'Glee' star tapped to join Obama's committee
November 14th, 2011
07:21 AM ET

'Glee' star tapped to join Obama's committee

She’s known for her zippy one-lines and her unyielding loyalty to Coach Sue Sylvester on “Glee.”

Now actress Lauren Potter, 21, may have another major role.

President Obama announced his intent to appoint Potter and Julie Ann Petty, a project trainer who focuses on educating people with intellectual disabilities, as members of the President's Committee for People with Intellectual Disabilities. FULL POST

Steve Jobs: A difficult patient
October 25th, 2011
12:27 PM ET

Steve Jobs: A difficult patient

All those vague statements about his health that Steve Jobs put out in the last few years caused endless speculation, as the world tried to read into what could really be going on.

But now, with the biography "Steve Jobs" with Walter Isaacson, we know that behind many of those optimistic statements was a cancer that was spreading from pancreas to liver, and finally to bones and elsewhere in the body. One of the biggest surprises is that while he received state of the art medical care, he went against doctors' orders many times.

When his pancreatic neuroendocrine tumor was first discovered in October 2003, doctors said he was lucky that it had been detected so early, and it could be removed before definitely spreading. But, in Jobs' own words, "I really didn't want them to open up my body, so I tried to see if a few other things would work." Those "other things" included a strict vegan diet, acupuncture, herbal remedies, and other alternative techniques -  even consulting a psychic.


October 18th, 2011
06:45 AM ET

No proven IVF-cancer link, doctors say

E! News anchor Giuliana Rancic's efforts to conceive have been the main theme of her reality show "Giuliana and Bill." On Monday she revealed she has to postpone her next round of IVF after her new fertility expert insisted she get screened for breast cancer, even though she is only 36 years old.

Rancic said, on the Today Show,  that her doctor told her "I don't care if you're 26, 36. I won't get you pregnant if there is a small risk you have cancer. If you get pregnant it can accelerate the cancer. The hormones accelerate the cancer."

Her doctor may have been taking the step as a precaution.

"There’s no evidence for a link between breast cancer and infertility treatment," says Dr. Eric Widra, who chairs the Society for Assisted Reproductive Technology. A 2005 study looked at a possibility but the study authors concluded a link to breast or ovarian cancer had not been found.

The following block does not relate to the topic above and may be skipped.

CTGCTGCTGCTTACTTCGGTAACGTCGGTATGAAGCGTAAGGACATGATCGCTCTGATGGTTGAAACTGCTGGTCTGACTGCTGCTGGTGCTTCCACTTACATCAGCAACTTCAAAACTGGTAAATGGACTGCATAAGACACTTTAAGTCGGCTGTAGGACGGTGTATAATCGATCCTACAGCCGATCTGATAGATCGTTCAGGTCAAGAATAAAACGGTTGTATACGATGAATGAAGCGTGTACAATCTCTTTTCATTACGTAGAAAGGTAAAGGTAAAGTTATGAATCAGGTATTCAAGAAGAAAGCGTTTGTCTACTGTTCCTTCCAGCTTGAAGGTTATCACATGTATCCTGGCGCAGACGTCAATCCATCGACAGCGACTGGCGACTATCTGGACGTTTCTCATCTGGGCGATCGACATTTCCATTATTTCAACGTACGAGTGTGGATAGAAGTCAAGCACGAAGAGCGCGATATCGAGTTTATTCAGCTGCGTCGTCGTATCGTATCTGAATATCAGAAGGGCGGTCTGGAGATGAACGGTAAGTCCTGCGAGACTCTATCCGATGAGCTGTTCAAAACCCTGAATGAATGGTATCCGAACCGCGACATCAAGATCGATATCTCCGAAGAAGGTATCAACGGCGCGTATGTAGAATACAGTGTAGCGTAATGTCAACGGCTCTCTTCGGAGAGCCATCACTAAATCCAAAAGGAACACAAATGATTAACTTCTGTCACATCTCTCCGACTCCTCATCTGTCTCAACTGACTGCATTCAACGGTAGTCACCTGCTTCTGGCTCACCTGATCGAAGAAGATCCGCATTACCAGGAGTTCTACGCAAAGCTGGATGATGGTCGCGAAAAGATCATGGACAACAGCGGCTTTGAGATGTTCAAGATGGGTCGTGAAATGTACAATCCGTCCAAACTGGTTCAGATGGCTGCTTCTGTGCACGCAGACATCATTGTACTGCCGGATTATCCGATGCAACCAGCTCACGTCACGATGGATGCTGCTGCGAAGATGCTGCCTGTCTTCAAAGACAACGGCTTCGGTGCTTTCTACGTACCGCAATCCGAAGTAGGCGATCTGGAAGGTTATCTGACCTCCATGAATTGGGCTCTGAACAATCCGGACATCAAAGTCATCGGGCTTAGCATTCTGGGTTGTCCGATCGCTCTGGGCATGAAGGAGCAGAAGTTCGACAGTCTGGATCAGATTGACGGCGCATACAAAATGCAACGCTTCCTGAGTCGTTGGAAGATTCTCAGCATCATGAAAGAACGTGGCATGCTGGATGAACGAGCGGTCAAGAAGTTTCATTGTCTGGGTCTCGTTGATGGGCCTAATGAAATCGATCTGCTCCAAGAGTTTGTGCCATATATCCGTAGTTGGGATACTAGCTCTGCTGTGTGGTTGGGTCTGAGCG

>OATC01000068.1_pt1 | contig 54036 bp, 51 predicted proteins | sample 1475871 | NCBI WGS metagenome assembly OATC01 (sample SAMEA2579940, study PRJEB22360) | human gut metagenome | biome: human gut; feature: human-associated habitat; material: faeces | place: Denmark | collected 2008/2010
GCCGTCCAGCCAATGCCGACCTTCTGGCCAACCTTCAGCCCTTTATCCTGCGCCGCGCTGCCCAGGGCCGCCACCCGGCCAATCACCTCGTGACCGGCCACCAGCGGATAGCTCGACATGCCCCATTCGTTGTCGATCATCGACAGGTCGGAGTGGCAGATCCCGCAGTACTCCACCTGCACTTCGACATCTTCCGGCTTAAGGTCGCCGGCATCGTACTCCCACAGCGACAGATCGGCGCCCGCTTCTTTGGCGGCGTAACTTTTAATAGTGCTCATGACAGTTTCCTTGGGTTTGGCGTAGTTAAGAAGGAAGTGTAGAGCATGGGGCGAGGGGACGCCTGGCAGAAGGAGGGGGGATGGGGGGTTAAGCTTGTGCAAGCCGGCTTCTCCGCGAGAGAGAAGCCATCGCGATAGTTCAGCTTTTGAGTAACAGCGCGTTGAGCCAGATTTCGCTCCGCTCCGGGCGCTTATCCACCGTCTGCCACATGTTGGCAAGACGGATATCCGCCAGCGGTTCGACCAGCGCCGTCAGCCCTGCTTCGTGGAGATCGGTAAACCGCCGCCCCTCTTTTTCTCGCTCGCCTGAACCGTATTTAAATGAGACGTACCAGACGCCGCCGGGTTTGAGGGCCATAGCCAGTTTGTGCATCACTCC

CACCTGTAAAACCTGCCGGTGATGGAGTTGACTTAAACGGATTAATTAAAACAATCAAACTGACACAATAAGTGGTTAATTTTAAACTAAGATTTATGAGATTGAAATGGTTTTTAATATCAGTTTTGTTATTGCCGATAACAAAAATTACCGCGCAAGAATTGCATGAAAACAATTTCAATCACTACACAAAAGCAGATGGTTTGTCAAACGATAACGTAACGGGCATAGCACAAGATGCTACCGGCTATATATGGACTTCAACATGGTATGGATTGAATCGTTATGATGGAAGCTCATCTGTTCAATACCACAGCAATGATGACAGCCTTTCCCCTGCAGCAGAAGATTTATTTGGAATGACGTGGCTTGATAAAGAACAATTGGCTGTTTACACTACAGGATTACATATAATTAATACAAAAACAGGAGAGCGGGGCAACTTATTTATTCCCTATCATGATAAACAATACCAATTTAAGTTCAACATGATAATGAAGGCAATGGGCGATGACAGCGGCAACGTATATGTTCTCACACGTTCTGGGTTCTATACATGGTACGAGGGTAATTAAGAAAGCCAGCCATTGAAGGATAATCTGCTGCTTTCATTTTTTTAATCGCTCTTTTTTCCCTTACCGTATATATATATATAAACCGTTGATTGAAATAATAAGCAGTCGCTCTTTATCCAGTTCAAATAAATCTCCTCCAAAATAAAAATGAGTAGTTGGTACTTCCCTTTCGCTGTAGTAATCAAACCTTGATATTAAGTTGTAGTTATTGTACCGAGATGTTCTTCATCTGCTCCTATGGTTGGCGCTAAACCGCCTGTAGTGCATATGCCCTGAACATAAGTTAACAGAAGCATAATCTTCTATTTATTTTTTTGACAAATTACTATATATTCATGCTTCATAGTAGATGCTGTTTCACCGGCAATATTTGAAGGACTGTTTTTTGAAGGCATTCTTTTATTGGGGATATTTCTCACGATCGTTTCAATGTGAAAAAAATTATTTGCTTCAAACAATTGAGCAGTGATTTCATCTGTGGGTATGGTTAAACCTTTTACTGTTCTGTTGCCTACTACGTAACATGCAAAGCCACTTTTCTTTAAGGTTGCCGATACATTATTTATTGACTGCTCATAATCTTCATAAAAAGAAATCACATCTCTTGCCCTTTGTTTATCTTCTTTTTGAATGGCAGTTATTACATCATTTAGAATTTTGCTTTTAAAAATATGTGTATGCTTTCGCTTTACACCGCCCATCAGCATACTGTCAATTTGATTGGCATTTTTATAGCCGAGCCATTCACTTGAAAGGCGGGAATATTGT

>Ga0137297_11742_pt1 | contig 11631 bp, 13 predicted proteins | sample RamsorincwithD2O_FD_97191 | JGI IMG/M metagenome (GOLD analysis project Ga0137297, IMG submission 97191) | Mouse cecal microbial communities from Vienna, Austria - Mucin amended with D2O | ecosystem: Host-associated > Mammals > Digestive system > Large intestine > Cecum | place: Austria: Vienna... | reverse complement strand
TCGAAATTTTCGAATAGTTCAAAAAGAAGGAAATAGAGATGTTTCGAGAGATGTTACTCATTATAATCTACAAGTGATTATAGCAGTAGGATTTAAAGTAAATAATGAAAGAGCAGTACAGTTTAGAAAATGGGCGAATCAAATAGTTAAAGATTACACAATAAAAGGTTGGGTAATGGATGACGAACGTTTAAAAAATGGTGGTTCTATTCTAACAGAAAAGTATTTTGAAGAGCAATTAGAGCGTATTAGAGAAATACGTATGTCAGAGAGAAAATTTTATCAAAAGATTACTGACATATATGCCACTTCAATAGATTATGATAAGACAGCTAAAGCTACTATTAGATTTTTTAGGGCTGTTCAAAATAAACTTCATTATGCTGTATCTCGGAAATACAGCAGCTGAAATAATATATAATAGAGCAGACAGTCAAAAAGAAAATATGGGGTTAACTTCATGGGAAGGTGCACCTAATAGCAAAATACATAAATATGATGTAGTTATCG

September 27th, 2011
05:06 PM ET

Some patients question propofol, doctor says

With the opening of the trial for Michael Jackson's doctor Conrad Murray, we'll be hearing the word "propofol" a lot again.

The Los Angeles County coroner ruled that the pop superstar died on June 25, 2009 from "acute propofol intoxication." The anesthetic was among the drugs found in Jackson's body at the time of his death, according to the autopsy toxicology report.


Dr. Drew on 'Octomom':  Going beyond the caricature
July 28th, 2011
05:39 PM ET

Dr. Drew on 'Octomom': Going beyond the caricature

Editor's note: Dr. Drew Pinsky, a board-certified internist, regularly interviews people in the spotlight to learn more about their emotional lives. Nadya Suleman will be Dr. Drew’s guest on a special edition of "Dr. Drew" on HLN Thursday at 9 p.m. ET.

Nadya Suleman - we gawked, we gasped, we rolled our eyes. Ultimately, we turned her into a cartoon character, giving her the moniker "Octomom" - not altogether unreasonable, considering her bizarre behavior:

To us, it looked like the reckless decision of a madwoman - giving birth to eight children on top of the six she already had. Raising just one child is a world of responsibility - raising multiples, even more so (I know from experience – I have triplets), but 14?

We asked, how could she dive headlong into such a huge commitment, alone.


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About this blog

Get a behind-the-scenes look at the latest stories from CNN Chief Medical Correspondent, Dr. Sanjay Gupta, Senior Medical Correspondent Elizabeth Cohen and the CNN Medical Unit producers. They'll share news and views on health and medical trends - info that will help you take better care of yourself and the people you love.